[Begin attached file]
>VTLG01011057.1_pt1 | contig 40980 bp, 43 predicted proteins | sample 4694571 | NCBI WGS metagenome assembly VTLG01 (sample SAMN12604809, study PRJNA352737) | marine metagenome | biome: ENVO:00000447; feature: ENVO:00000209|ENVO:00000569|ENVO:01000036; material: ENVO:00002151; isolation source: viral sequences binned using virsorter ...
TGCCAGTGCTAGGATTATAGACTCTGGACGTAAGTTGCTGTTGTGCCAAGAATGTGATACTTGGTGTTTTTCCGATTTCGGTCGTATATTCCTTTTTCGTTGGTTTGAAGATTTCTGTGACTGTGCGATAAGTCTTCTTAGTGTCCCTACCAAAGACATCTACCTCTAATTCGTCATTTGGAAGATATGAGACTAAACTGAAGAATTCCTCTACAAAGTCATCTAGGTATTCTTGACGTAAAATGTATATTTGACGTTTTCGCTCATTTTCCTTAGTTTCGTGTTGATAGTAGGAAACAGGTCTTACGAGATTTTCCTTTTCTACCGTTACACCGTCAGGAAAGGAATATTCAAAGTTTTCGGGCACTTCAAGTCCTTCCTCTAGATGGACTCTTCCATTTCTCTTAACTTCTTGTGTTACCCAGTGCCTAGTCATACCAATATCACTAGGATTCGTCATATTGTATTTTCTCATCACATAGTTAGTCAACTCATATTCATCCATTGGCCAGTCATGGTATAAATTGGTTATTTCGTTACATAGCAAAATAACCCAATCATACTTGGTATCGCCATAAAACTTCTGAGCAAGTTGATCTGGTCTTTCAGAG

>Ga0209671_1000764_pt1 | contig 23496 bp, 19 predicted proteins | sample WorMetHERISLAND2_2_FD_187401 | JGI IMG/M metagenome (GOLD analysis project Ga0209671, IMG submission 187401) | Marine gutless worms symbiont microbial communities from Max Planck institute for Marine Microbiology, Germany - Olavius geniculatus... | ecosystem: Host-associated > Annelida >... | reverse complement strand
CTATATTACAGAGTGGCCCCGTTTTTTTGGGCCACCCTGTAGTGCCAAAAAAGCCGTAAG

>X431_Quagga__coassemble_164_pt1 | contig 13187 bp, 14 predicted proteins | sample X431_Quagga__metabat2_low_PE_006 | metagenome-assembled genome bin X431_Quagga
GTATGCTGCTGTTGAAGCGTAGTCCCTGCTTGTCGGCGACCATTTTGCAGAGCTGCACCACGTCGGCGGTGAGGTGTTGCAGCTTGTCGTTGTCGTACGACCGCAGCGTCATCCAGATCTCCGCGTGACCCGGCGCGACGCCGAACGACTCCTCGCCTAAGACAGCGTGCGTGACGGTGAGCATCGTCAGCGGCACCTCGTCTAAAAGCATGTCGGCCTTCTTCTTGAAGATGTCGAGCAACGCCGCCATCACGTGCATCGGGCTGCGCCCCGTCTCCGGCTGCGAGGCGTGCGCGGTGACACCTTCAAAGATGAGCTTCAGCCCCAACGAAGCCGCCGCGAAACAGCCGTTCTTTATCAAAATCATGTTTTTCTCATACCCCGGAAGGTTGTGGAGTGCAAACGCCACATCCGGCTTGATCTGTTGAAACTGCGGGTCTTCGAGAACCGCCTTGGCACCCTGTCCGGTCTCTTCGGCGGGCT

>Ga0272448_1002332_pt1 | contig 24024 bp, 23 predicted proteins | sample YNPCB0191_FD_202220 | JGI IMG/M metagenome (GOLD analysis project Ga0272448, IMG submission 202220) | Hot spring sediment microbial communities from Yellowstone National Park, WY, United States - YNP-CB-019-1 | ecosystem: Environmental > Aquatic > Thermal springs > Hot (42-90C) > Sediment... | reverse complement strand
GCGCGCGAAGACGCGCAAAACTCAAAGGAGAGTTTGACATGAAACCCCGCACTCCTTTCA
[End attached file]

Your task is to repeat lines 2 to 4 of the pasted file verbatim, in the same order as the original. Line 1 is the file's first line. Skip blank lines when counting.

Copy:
TGCCAGTGCTAGGATTATAGACTCTGGACGTAAGTTGCTGTTGTGCCAAGAATGTGATACTTGGTGTTTTTCCGATTTCGGTCGTATATTCCTTTTTCGTTGGTTTGAAGATTTCTGTGACTGTGCGATAAGTCTTCTTAGTGTCCCTACCAAAGACATCTACCTCTAATTCGTCATTTGGAAGATATGAGACTAAACTGAAGAATTCCTCTACAAAGTCATCTAGGTATTCTTGACGTAAAATGTATATTTGACGTTTTCGCTCATTTTCCTTAGTTTCGTGTTGATAGTAGGAAACAGGTCTTACGAGATTTTCCTTTTCTACCGTTACACCGTCAGGAAAGGAATATTCAAAGTTTTCGGGCACTTCAAGTCCTTCCTCTAGATGGACTCTTCCATTTCTCTTAACTTCTTGTGTTACCCAGTGCCTAGTCATACCAATATCACTAGGATTCGTCATATTGTATTTTCTCATCACATAGTTAGTCAACTCATATTCATCCATTGGCCAGTCATGGTATAAATTGGTTATTTCGTTACATAGCAAAATAACCCAATCATACTTGGTATCGCCATAAAACTTCTGAGCAAGTTGATCTGGTCTTTCAGAG

>Ga0209671_1000764_pt1 | contig 23496 bp, 19 predicted proteins | sample WorMetHERISLAND2_2_FD_187401 | JGI IMG/M metagenome (GOLD analysis project Ga0209671, IMG submission 187401) | Marine gutless worms symbiont microbial communities from Max Planck institute for Marine Microbiology, Germany - Olavius geniculatus... | ecosystem: Host-associated > Annelida >... | reverse complement strand
CTATATTACAGAGTGGCCCCGTTTTTTTGGGCCACCCTGTAGTGCCAAAAAAGCCGTAAG